By VIEWdigital editor Brian Pelan
Two very poignant events stood out for me when I attended the Lighthouse ‘Twenty Years of Learning’ Conference 2023 at the Girwood Community Hub in Belfast last week.
One of them was a panel discussion, chaired by BBC NI presenter Tara Mills, which featured Niamh Brownlee (author of Struggling to Breathe – the diary of a psychiatric inpatient and Lighthouse user); Pat McGibbon (former Manchester United and Northern Ireland footballer and founder of Train 2B Smart); and Mark Robson (sports broadcaster for over 40 years, Ambassador at Lighthouse and author of The Genius Killer).
Carryduff woman Niamh, who was admitted to hospital when she was 24 after struggling for years with depression, anxiety and bulimia, told of her decision to keep a diary which was turned into a book; Pat talked about his brother Phillip who took his own life in 1993; and Mark spoke about his own mental health struggles.
All three, with their own, very personal stories, struck a powerful chord with the audience.
The second event was the premiere screening of a short film Crusts (writer Ben Ferrity/director Alfie Dale) which tells the story of a family gathering at the graveside of a father who took his own life. The idea of the four individuals eating sandwiches as they talk about their late dad (or in the case of the son who refuses to talk about it) shows the trauma that suicide inflicts on those left behind to cope and how there is no ‘right way’ to talk about its effect on you. It’s a compelling film and I hope it is seen by many people and picks up lots of awards.
I was also glad to see suicide prevention campaigner Philip McTaggart getting mentioned and praised at the conference. Philip’s son, also called Philip, took his own life on April 23, 2003.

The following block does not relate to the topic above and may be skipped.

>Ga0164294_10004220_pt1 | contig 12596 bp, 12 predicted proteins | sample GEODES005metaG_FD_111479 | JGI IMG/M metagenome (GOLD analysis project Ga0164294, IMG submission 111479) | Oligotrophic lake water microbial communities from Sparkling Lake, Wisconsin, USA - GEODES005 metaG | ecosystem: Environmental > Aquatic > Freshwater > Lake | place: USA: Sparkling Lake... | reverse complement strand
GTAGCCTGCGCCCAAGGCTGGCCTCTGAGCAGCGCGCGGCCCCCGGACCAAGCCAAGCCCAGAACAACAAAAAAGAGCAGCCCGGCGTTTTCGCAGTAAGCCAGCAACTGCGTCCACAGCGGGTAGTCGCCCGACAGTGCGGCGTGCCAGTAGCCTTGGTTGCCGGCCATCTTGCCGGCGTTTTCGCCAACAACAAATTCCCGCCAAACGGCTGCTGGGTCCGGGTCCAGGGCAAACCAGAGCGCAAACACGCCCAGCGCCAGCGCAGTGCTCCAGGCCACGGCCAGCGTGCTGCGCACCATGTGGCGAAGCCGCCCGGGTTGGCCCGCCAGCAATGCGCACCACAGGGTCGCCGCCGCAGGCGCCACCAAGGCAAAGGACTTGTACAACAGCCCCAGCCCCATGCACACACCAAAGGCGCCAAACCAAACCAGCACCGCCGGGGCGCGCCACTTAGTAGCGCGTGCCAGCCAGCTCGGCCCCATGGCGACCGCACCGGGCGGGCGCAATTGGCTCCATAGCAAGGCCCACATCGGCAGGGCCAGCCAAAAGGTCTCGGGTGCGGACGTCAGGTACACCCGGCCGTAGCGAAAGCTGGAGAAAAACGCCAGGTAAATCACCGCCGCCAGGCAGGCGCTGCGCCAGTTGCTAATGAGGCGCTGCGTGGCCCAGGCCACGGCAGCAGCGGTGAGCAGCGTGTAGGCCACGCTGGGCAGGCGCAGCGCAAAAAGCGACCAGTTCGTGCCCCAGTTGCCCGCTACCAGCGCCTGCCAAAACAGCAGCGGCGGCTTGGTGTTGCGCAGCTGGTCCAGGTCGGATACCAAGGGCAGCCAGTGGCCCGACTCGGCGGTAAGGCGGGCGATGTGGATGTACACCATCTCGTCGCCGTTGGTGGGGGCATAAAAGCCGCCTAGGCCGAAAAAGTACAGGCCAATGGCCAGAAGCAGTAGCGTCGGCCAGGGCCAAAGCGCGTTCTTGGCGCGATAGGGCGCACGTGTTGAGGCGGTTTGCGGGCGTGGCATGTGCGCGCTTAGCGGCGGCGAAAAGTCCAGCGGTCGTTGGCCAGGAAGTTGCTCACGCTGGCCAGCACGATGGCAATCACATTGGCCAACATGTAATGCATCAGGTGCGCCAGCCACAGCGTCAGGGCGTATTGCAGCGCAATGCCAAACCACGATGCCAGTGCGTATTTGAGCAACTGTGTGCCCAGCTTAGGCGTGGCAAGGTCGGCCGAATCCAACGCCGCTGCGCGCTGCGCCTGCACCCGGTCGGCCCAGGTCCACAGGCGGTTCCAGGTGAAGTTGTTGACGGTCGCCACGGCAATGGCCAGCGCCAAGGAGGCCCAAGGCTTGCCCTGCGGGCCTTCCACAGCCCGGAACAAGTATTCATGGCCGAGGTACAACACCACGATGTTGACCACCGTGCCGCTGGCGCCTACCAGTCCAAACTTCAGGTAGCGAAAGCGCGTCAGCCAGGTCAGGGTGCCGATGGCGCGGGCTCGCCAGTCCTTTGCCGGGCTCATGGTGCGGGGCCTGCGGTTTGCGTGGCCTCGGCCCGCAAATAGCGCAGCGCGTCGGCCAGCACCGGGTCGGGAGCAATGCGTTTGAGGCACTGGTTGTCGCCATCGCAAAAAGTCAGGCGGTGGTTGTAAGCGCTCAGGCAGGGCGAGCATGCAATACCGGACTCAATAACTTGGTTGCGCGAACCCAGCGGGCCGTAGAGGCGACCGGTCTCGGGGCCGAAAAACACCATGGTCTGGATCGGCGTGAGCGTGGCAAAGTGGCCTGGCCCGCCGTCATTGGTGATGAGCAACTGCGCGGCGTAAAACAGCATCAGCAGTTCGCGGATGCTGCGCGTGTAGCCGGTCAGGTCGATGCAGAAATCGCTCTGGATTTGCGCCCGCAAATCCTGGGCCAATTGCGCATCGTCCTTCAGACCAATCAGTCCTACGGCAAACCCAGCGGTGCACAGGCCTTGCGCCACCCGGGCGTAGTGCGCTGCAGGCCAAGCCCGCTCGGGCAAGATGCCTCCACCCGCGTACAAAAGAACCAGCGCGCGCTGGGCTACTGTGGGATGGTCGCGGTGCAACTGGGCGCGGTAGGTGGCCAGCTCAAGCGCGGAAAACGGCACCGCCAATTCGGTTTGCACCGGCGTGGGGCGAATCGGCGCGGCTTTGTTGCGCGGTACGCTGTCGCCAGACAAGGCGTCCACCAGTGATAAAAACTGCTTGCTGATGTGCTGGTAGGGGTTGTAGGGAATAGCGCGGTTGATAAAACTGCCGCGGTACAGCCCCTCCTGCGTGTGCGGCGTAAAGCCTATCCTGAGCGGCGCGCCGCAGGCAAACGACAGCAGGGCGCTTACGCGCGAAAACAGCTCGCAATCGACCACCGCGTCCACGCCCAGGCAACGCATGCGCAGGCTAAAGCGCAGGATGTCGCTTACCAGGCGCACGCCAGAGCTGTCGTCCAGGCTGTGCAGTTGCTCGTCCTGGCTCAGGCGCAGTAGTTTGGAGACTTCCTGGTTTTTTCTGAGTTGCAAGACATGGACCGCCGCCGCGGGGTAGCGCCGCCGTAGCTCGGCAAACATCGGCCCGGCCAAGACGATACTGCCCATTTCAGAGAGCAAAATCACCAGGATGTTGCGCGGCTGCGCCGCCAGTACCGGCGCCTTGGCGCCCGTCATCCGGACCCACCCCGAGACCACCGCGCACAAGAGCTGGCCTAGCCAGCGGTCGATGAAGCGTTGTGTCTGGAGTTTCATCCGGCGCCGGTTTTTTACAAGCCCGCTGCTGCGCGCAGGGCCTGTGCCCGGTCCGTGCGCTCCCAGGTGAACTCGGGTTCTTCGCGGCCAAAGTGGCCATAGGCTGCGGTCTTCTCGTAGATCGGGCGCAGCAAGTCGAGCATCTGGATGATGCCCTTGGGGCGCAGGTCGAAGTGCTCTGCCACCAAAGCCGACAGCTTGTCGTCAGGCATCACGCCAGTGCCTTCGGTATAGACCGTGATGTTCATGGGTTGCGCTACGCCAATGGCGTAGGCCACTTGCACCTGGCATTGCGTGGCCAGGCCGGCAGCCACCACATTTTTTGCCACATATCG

I managed to have a few words with Lighthouse chief executive Paul Finnegan during the conference.
I asked Paul what are the key steps needed to tackle the issue of suicide?
“We need to get to the stage where more people are talking to each other about suicide. We also need to remove the stigma of talking about suicide,” replied Paul.
“We also have around 27 organisations in Northern Ireland getting funded for suicide prevention work. It would be good to have a more combined effort to give out an all Ireland message about suicide prevention.
“And the last thing is that I would encourage people is to have a significant other in their lives. A person who you can talk to and who won’t judge you if you are experiencing difficulties.”
On a personal note, I was also pleased to hear the late Lighthouse volunteer Jim Pierce getting mentioned. Jim, whose two daughters took their own lives, was the main story in the very first edition of VIEW in 2012. He died in 2014.
I met him at his home in north Belfast. Over cups of tea I listened as Jim spoke about his devastating story and why he had chosen to help other families affected by suicide.
“When I go to the Lighthouse charity in the morning I will meet someone who is walking the same road,” said Jim. “Part of what I do is talking to other people who have also lost loved ones through suicide. I always pray that the tragedy of suicide doesn’t come to someone else’s door.”
The figures of those who take their own lives in Northern Ireland is still appallingly high. We owe it to all those who have died and those left behind to cope to ensure that the state devotes proper resources to tackle the issue of suicide.
Funding cuts must cease. And issues such as the lack of public housing and economic deprivation must also be challenged.